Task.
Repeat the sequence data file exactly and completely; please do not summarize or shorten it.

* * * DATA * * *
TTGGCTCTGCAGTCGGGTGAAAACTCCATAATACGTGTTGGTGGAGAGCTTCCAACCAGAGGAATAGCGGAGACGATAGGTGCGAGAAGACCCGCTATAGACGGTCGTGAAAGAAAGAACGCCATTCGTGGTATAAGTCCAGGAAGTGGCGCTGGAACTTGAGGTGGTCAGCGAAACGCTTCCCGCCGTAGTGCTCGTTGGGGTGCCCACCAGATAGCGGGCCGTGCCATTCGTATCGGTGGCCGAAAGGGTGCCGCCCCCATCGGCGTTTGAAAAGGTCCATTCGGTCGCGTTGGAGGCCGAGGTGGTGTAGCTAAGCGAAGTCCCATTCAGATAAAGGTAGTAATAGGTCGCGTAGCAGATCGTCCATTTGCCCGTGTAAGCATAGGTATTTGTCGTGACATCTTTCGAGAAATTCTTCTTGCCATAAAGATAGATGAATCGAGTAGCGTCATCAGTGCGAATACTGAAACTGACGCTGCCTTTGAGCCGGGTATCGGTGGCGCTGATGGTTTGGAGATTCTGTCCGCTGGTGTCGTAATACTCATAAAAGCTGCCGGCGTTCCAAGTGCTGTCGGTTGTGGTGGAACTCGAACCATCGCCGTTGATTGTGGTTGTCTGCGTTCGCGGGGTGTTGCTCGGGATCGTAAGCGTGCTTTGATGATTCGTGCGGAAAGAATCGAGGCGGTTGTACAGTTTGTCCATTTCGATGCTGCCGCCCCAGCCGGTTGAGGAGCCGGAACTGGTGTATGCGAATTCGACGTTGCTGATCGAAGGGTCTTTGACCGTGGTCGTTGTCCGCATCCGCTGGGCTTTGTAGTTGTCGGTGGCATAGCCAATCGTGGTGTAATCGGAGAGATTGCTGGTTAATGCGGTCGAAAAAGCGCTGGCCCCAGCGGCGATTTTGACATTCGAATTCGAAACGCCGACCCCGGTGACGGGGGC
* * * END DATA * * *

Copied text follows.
TTGGCTCTGCAGTCGGGTGAAAACTCCATAATACGTGTTGGTGGAGAGCTTCCAACCAGAGGAATAGCGGAGACGATAGGTGCGAGAAGACCCGCTATAGACGGTCGTGAAAGAAAGAACGCCATTCGTGGTATAAGTCCAGGAAGTGGCGCTGGAACTTGAGGTGGTCAGCGAAACGCTTCCCGCCGTAGTGCTCGTTGGGGTGCCCACCAGATAGCGGGCCGTGCCATTCGTATCGGTGGCCGAAAGGGTGCCGCCCCCATCGGCGTTTGAAAAGGTCCATTCGGTCGCGTTGGAGGCCGAGGTGGTGTAGCTAAGCGAAGTCCCATTCAGATAAAGGTAGTAATAGGTCGCGTAGCAGATCGTCCATTTGCCCGTGTAAGCATAGGTATTTGTCGTGACATCTTTCGAGAAATTCTTCTTGCCATAAAGATAGATGAATCGAGTAGCGTCATCAGTGCGAATACTGAAACTGACGCTGCCTTTGAGCCGGGTATCGGTGGCGCTGATGGTTTGGAGATTCTGTCCGCTGGTGTCGTAATACTCATAAAAGCTGCCGGCGTTCCAAGTGCTGTCGGTTGTGGTGGAACTCGAACCATCGCCGTTGATTGTGGTTGTCTGCGTTCGCGGGGTGTTGCTCGGGATCGTAAGCGTGCTTTGATGATTCGTGCGGAAAGAATCGAGGCGGTTGTACAGTTTGTCCATTTCGATGCTGCCGCCCCAGCCGGTTGAGGAGCCGGAACTGGTGTATGCGAATTCGACGTTGCTGATCGAAGGGTCTTTGACCGTGGTCGTTGTCCGCATCCGCTGGGCTTTGTAGTTGTCGGTGGCATAGCCAATCGTGGTGTAATCGGAGAGATTGCTGGTTAATGCGGTCGAAAAAGCGCTGGCCCCAGCGGCGATTTTGACATTCGAATTCGAAACGCCGACCCCGGTGACGGGGGC